How to Balance Competing Priorities in Manufacturing: Q&A with Eastman Chemical

Read the full story at Environmental Leader.

Chances are that Eastman Chemical Company had a hand in making products you know well, from beverage bottles to medical devices to the paint that coats vehicles. Headquartered in Kingsport, Tennessee, the company manufactures advanced materials and specialty additives for customers in more than 100 countries. Last year revenues totaled approximately $9 billion.

In April, for the fourth year in a row, Eastman received the EPA’s Energy Star Partner of the Year-Sustained Excellence Award, which recognized 2016 achievements that included reducing energy intensity by more than 3% in 2015, initiating more than 100 energy-savings projects focused on steam and electrical systems, and realizing a 10% reduction in energy intensity at two sites in under five years. Eastman is currently the only chemical company to receive this award.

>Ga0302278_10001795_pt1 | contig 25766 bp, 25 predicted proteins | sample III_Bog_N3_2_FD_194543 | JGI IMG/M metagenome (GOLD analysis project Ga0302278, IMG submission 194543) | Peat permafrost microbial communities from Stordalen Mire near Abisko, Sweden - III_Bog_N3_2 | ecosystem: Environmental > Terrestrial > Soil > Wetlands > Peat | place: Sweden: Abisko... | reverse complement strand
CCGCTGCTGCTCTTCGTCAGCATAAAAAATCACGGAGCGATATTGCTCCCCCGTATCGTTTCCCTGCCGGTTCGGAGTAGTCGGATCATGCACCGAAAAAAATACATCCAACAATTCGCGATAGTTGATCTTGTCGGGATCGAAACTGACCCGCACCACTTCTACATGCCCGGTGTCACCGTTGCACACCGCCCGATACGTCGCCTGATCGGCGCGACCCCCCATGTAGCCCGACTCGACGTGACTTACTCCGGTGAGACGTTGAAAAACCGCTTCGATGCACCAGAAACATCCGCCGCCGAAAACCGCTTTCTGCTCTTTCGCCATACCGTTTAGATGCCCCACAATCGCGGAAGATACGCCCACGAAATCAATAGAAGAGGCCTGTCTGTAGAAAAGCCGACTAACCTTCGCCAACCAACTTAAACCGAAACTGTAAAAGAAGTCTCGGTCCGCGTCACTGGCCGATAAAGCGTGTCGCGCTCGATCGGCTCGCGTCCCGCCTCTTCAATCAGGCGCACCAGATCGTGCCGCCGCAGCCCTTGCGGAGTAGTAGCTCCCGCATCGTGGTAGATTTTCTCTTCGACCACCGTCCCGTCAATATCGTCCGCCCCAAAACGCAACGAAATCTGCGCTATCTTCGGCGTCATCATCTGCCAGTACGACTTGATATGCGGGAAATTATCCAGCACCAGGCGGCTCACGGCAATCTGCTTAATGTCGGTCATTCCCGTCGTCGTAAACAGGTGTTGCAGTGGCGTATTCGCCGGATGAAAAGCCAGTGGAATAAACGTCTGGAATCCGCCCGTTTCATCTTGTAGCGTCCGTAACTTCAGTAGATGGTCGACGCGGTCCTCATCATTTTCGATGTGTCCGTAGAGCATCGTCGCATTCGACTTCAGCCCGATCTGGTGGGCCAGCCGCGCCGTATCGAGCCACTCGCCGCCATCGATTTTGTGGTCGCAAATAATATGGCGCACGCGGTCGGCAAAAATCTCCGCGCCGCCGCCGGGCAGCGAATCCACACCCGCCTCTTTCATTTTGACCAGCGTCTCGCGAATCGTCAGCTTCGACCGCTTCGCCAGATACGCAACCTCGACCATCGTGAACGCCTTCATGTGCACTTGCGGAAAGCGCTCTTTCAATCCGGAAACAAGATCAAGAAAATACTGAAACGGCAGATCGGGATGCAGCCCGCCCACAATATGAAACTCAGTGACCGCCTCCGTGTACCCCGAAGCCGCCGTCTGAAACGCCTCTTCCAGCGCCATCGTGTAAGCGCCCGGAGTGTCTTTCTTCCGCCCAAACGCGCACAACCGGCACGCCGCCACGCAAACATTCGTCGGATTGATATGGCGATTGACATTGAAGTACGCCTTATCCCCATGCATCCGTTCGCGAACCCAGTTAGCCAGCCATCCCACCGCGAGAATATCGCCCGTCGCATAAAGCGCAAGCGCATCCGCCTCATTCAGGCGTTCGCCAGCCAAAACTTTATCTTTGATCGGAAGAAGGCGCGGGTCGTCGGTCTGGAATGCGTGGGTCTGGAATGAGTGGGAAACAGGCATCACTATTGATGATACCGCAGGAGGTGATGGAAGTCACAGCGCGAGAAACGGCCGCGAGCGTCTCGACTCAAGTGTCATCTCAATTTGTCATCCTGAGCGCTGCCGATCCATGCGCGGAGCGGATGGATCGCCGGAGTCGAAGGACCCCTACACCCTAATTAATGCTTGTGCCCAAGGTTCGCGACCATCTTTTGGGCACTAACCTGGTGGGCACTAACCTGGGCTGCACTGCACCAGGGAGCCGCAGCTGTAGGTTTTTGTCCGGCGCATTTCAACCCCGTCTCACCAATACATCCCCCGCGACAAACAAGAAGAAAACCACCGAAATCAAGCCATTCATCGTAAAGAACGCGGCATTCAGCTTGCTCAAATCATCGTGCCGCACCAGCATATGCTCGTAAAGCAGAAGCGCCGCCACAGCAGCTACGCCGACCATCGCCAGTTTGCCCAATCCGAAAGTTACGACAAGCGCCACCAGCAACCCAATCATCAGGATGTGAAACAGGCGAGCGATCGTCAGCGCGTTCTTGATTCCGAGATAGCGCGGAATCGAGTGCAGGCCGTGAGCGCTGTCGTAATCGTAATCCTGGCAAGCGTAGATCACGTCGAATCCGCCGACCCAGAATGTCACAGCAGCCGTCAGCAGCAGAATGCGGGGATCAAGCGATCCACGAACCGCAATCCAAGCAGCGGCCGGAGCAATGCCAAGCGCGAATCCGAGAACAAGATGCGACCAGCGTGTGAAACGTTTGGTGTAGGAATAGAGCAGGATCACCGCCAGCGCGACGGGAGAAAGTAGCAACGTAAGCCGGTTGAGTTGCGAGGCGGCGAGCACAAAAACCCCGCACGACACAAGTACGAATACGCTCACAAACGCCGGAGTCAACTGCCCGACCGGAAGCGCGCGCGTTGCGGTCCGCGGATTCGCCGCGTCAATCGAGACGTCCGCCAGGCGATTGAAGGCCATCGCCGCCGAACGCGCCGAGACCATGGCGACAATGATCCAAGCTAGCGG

“We want to think strategically and holistically about the resources we use,” says Sharon Nolen, Eastman Chemical Company’s manager of global natural resources. A chemical engineer by training as well as a certified energy manager, Nolen also serves as Eastman’s primarily liaison with Energy Star and the DOE’s Better Plants program. Recently we caught up with her to find out how she fosters an efficiency improvement mindset across the organization to save water, energy, and money.

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